Top 25 Players to Ever Play a Game for the Phillies: No. 14, Ryne Sandberg

By Matt Albertson, Historical Columnist 

The "Five-for-One" trade where the Phillies traded five players to Cleveland in return for Von Hayes is infamous in Philadelphia baseball circles. But it's important to recognize that that trade actually worked out for the Phillies; none of the players they traded to the Indians really had much of a career aside from Julio Franco, who had a very good and lengthy career. But 11 months prior to the Hayes trade, the Phillies executed a trade with the Chicago Cubs that turned out to be one of the worst trades in franchise history, when they traded veteran Larry Bowa and infielding prospect Ryne Sandberg to the Cubs for middle infielder Ivan de Jesus. de Jesus was in the middle of a decent career when the Phillies acquired him from the Cubs, with whom he slashed .249/.319/.319. It was a band aid move to try and get back to the postseason, but turned out to be incredibly short-sighted, because Sandberg turned into one of the best second baseman in history and was inducted into the Baseball Hall of Fame in 2005. 

Former Reading Phillies club president Joseph J. Buzas told the Philadelphia Inquirer in 1980 that he thought Sandberg was "going to make it to the big leagues." In that year, Sandberg slashed .310/.403/.469 with 152 hits, 11 home runs, and 79 RBI. Later, in 1981, Inquirer columnist Jayson Stark wrote a piece on Julio Franco as the likely candidate to be the next good Phillies shortstop, while mentioning that Sandberg also had a shot to take the spot. Stark continued, "But Franco clearly seems to be the anointed one…he just figures to be ready to come about the time that Larry Bowa figures to be ready to go." A few months later, former Phillies manager and farm director Dallas Green, then vice president of the Chicago Cubs, agreed to trade for Sandberg. In just 13 games with the Phillies in 1981, Sandberg slashed .167/.167/.167 with one hit in six at-bats.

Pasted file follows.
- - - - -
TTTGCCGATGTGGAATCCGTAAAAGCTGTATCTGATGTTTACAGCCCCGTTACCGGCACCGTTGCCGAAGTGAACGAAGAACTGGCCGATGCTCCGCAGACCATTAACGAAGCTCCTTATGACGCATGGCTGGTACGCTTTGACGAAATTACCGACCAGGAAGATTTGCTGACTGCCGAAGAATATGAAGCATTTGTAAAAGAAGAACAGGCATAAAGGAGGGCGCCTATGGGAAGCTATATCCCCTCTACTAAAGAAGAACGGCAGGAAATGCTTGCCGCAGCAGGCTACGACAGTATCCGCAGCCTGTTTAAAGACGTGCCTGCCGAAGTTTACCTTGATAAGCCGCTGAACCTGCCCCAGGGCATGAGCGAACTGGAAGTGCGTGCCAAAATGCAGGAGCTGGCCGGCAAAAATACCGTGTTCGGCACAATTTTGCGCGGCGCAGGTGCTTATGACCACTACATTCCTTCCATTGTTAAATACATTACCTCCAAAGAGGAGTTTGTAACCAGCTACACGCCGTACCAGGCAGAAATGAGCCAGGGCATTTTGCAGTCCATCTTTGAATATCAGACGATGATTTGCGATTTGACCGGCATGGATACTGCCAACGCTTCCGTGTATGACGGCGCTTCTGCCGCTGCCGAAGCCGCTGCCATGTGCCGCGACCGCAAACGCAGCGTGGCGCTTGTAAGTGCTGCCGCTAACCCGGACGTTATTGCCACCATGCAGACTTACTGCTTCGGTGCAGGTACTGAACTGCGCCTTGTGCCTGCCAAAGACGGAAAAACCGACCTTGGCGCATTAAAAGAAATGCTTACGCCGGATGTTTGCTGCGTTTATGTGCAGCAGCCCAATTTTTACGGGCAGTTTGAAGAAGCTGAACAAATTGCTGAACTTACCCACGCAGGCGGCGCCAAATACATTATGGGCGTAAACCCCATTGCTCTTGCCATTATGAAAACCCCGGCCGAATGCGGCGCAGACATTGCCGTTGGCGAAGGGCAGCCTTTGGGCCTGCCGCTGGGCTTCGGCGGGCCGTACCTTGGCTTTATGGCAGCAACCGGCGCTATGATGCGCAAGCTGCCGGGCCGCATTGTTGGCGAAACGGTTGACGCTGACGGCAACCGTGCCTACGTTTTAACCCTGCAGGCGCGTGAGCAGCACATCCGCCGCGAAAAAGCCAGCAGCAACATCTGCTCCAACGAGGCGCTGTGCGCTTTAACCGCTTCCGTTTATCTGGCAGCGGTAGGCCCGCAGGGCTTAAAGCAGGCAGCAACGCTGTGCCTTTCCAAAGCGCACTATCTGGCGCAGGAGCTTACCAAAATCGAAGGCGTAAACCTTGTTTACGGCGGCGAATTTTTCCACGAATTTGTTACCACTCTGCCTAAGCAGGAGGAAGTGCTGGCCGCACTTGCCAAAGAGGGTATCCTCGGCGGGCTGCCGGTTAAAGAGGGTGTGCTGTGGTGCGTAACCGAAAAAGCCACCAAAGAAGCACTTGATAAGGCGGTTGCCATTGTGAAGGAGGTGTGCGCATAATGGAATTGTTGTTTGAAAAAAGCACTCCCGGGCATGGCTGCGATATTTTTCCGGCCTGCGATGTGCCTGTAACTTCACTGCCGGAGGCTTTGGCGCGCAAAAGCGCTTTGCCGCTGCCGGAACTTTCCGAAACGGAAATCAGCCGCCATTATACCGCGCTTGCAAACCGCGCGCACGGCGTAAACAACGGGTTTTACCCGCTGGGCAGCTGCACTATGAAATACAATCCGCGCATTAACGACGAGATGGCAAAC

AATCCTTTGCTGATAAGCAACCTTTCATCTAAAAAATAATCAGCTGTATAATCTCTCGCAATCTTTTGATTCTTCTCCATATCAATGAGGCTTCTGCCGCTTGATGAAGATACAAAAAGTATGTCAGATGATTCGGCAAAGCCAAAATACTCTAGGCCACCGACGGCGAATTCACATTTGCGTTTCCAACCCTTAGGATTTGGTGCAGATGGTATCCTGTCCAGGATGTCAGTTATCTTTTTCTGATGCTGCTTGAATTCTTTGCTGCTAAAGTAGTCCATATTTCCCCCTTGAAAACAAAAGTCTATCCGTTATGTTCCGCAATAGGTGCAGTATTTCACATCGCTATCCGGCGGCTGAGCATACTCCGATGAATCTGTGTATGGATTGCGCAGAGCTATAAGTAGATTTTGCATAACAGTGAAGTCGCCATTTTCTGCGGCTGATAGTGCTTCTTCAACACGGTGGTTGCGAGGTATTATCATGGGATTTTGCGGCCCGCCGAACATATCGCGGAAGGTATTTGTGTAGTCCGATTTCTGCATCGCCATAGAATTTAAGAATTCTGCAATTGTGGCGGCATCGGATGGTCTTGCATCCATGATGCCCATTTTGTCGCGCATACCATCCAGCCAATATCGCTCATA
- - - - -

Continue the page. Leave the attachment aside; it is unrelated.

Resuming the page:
Green fleeced the short-sighted Phillies as Sandberg began a Hall of Fame career with the Cubs. Sandberg made the National League All-Star team 10straight seasons between 1984 and 1993. Over a 16-year career, he slashed .285/.344/.452. He only played in two postseason series but dominated the competition. He slashed .368/.455/.474 in the 1984 NLCS against San Diego (managed by Larry Bowa) and .400/.458/.800 in the 1989 NLCS against the Giants, with an aggregate .385/.457/.641 slash line between the two series. 

Career Accomplishments

  • 2005 Hall of Fame inductee
  • 1984 National League MVP
  • Ten-time National League All-Star
  • Nine-time Gold Glove winner
  • Seven-time Silver Slugger Award Winner
  • 2,386 hits
  • Led National League in assists seven times, fielding percentage four times, and in runs scored three times

*Awards were not factored into the formula

Career-Defining Moment

It's known as "The Sandberg Game." The Cubs sprinted out of the gates early in 1984 but began a Cubs-eque tailspin after a four-game sweep in Philadelphia and were mired in third when they welcomed the Cardinals to the friendly confines on June 23, 1984.